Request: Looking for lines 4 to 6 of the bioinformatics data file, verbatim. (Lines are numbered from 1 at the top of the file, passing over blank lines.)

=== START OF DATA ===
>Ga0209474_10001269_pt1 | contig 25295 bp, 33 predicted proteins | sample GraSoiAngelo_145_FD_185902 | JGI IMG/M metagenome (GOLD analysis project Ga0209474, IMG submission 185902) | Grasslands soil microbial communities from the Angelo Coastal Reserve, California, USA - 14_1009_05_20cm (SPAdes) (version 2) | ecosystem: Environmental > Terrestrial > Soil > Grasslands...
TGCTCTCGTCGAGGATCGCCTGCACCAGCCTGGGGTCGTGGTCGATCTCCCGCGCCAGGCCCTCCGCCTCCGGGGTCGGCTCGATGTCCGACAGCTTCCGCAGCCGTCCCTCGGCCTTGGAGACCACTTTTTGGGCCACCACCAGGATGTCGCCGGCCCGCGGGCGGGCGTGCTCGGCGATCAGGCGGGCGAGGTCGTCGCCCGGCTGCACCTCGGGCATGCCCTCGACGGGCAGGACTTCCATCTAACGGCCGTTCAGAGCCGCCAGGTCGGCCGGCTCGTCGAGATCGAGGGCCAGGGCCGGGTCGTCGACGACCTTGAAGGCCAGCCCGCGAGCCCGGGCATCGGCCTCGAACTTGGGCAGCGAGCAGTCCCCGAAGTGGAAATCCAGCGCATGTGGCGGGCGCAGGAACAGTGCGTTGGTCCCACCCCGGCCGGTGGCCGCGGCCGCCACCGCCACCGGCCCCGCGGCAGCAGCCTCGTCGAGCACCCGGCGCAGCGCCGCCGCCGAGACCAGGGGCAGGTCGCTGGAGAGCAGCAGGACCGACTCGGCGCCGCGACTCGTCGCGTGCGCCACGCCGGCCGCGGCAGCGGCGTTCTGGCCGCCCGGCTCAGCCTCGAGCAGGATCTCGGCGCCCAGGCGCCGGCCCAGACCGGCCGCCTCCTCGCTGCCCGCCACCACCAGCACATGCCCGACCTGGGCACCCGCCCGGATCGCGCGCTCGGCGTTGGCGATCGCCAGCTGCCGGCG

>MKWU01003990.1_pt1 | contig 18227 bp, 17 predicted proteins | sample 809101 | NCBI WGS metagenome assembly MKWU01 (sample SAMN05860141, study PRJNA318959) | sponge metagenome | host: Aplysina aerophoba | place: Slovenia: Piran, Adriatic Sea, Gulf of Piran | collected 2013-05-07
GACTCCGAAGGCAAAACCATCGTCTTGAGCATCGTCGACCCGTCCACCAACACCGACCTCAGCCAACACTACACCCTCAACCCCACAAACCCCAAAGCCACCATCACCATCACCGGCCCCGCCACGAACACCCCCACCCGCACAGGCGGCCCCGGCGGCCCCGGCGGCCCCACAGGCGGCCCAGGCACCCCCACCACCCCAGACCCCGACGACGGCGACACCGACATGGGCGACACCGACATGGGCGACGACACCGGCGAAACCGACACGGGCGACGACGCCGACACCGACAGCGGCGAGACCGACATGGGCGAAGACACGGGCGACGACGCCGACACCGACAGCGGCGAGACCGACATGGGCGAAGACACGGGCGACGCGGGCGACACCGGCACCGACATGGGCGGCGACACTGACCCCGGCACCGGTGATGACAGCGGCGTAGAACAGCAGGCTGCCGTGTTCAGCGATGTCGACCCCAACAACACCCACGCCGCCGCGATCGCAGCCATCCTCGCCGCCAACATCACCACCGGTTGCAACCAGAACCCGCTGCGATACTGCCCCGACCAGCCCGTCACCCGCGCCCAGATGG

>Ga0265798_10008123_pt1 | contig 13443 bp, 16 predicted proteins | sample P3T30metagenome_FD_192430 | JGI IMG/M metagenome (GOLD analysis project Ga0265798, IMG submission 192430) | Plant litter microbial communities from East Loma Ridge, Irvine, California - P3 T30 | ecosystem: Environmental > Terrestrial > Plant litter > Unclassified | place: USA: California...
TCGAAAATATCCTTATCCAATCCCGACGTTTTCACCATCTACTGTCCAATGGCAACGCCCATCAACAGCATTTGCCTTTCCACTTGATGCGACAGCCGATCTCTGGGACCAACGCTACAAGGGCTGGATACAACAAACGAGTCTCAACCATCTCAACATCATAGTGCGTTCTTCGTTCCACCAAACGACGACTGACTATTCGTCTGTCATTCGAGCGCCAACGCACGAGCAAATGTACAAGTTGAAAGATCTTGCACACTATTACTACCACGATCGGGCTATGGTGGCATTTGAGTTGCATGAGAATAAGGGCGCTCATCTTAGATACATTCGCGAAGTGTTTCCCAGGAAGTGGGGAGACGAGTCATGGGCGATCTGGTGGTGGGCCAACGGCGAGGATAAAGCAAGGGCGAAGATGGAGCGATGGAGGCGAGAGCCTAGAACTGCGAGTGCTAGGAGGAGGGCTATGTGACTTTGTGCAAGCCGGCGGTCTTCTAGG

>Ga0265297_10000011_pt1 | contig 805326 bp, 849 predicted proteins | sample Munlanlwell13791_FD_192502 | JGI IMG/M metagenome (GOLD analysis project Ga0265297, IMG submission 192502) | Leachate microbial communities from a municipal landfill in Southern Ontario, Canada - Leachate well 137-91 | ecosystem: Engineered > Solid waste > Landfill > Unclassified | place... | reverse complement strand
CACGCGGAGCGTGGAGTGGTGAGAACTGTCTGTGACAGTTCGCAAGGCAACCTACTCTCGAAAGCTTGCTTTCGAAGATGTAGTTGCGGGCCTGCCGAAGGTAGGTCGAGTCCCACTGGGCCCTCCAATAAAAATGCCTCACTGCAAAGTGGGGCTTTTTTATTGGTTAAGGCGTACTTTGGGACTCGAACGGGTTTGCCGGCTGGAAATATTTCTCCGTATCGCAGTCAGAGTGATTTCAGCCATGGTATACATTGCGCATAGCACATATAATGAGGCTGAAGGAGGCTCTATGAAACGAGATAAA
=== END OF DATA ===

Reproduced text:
GACTCCGAAGGCAAAACCATCGTCTTGAGCATCGTCGACCCGTCCACCAACACCGACCTCAGCCAACACTACACCCTCAACCCCACAAACCCCAAAGCCACCATCACCATCACCGGCCCCGCCACGAACACCCCCACCCGCACAGGCGGCCCCGGCGGCCCCGGCGGCCCCACAGGCGGCCCAGGCACCCCCACCACCCCAGACCCCGACGACGGCGACACCGACATGGGCGACACCGACATGGGCGACGACACCGGCGAAACCGACACGGGCGACGACGCCGACACCGACAGCGGCGAGACCGACATGGGCGAAGACACGGGCGACGACGCCGACACCGACAGCGGCGAGACCGACATGGGCGAAGACACGGGCGACGCGGGCGACACCGGCACCGACATGGGCGGCGACACTGACCCCGGCACCGGTGATGACAGCGGCGTAGAACAGCAGGCTGCCGTGTTCAGCGATGTCGACCCCAACAACACCCACGCCGCCGCGATCGCAGCCATCCTCGCCGCCAACATCACCACCGGTTGCAACCAGAACCCGCTGCGATACTGCCCCGACCAGCCCGTCACCCGCGCCCAGATGG

>Ga0265798_10008123_pt1 | contig 13443 bp, 16 predicted proteins | sample P3T30metagenome_FD_192430 | JGI IMG/M metagenome (GOLD analysis project Ga0265798, IMG submission 192430) | Plant litter microbial communities from East Loma Ridge, Irvine, California - P3 T30 | ecosystem: Environmental > Terrestrial > Plant litter > Unclassified | place: USA: California...
TCGAAAATATCCTTATCCAATCCCGACGTTTTCACCATCTACTGTCCAATGGCAACGCCCATCAACAGCATTTGCCTTTCCACTTGATGCGACAGCCGATCTCTGGGACCAACGCTACAAGGGCTGGATACAACAAACGAGTCTCAACCATCTCAACATCATAGTGCGTTCTTCGTTCCACCAAACGACGACTGACTATTCGTCTGTCATTCGAGCGCCAACGCACGAGCAAATGTACAAGTTGAAAGATCTTGCACACTATTACTACCACGATCGGGCTATGGTGGCATTTGAGTTGCATGAGAATAAGGGCGCTCATCTTAGATACATTCGCGAAGTGTTTCCCAGGAAGTGGGGAGACGAGTCATGGGCGATCTGGTGGTGGGCCAACGGCGAGGATAAAGCAAGGGCGAAGATGGAGCGATGGAGGCGAGAGCCTAGAACTGCGAGTGCTAGGAGGAGGGCTATGTGACTTTGTGCAAGCCGGCGGTCTTCTAGG